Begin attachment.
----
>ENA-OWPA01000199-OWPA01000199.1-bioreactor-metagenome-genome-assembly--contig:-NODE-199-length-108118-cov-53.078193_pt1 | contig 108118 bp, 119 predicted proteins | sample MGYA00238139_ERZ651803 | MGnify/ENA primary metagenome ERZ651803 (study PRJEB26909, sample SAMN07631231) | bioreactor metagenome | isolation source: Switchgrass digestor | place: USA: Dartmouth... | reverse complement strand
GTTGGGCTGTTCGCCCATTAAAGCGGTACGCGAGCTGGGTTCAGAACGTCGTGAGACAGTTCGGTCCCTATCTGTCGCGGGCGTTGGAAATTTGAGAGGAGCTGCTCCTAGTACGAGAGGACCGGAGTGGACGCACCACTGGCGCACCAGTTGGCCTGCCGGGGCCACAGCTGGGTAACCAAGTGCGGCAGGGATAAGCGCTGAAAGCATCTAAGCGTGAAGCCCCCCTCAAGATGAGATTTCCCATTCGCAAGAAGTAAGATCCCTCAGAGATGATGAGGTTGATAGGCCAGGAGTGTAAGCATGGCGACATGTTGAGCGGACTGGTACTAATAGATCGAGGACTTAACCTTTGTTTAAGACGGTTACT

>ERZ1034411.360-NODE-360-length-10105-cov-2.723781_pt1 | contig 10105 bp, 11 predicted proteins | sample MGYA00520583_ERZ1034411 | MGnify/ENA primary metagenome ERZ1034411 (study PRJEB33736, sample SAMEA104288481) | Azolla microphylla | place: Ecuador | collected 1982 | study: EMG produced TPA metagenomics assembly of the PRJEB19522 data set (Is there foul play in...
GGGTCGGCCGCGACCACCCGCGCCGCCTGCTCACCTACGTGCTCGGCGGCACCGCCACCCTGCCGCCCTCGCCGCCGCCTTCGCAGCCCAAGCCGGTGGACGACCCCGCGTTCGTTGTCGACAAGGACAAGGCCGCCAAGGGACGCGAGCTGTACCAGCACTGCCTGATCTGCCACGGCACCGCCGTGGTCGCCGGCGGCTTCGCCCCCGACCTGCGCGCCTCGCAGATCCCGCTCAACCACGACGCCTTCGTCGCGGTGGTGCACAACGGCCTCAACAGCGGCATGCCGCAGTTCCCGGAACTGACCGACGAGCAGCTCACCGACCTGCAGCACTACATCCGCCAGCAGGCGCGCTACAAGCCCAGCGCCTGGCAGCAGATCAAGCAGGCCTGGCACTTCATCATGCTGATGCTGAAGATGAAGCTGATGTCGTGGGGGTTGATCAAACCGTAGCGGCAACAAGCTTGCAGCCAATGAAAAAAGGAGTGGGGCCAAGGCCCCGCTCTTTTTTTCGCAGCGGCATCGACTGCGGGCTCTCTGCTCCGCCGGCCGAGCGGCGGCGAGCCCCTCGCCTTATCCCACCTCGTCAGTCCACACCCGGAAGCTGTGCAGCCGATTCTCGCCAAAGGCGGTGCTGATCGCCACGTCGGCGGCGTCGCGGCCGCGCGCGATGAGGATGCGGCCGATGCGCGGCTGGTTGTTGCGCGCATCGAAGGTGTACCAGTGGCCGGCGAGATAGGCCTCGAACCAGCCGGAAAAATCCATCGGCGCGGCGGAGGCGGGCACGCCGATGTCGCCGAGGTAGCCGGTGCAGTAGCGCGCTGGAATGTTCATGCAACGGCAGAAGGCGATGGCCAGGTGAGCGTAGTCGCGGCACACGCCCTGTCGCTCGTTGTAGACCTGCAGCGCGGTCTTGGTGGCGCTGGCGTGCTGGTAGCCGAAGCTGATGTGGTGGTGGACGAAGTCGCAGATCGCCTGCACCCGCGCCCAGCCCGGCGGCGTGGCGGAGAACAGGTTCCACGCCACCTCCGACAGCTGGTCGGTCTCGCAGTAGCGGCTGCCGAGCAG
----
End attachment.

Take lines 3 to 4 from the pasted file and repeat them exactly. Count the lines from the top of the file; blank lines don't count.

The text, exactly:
>ERZ1034411.360-NODE-360-length-10105-cov-2.723781_pt1 | contig 10105 bp, 11 predicted proteins | sample MGYA00520583_ERZ1034411 | MGnify/ENA primary metagenome ERZ1034411 (study PRJEB33736, sample SAMEA104288481) | Azolla microphylla | place: Ecuador | collected 1982 | study: EMG produced TPA metagenomics assembly of the PRJEB19522 data set (Is there foul play in...
GGGTCGGCCGCGACCACCCGCGCCGCCTGCTCACCTACGTGCTCGGCGGCACCGCCACCCTGCCGCCCTCGCCGCCGCCTTCGCAGCCCAAGCCGGTGGACGACCCCGCGTTCGTTGTCGACAAGGACAAGGCCGCCAAGGGACGCGAGCTGTACCAGCACTGCCTGATCTGCCACGGCACCGCCGTGGTCGCCGGCGGCTTCGCCCCCGACCTGCGCGCCTCGCAGATCCCGCTCAACCACGACGCCTTCGTCGCGGTGGTGCACAACGGCCTCAACAGCGGCATGCCGCAGTTCCCGGAACTGACCGACGAGCAGCTCACCGACCTGCAGCACTACATCCGCCAGCAGGCGCGCTACAAGCCCAGCGCCTGGCAGCAGATCAAGCAGGCCTGGCACTTCATCATGCTGATGCTGAAGATGAAGCTGATGTCGTGGGGGTTGATCAAACCGTAGCGGCAACAAGCTTGCAGCCAATGAAAAAAGGAGTGGGGCCAAGGCCCCGCTCTTTTTTTCGCAGCGGCATCGACTGCGGGCTCTCTGCTCCGCCGGCCGAGCGGCGGCGAGCCCCTCGCCTTATCCCACCTCGTCAGTCCACACCCGGAAGCTGTGCAGCCGATTCTCGCCAAAGGCGGTGCTGATCGCCACGTCGGCGGCGTCGCGGCCGCGCGCGATGAGGATGCGGCCGATGCGCGGCTGGTTGTTGCGCGCATCGAAGGTGTACCAGTGGCCGGCGAGATAGGCCTCGAACCAGCCGGAAAAATCCATCGGCGCGGCGGAGGCGGGCACGCCGATGTCGCCGAGGTAGCCGGTGCAGTAGCGCGCTGGAATGTTCATGCAACGGCAGAAGGCGATGGCCAGGTGAGCGTAGTCGCGGCACACGCCCTGTCGCTCGTTGTAGACCTGCAGCGCGGTCTTGGTGGCGCTGGCGTGCTGGTAGCCGAAGCTGATGTGGTGGTGGACGAAGTCGCAGATCGCCTGCACCCGCGCCCAGCCCGGCGGCGTGGCGGAGAACAGGTTCCACGCCACCTCCGACAGCTGGTCGGTCTCGCAGTAGCGGCTGCCGAGCAG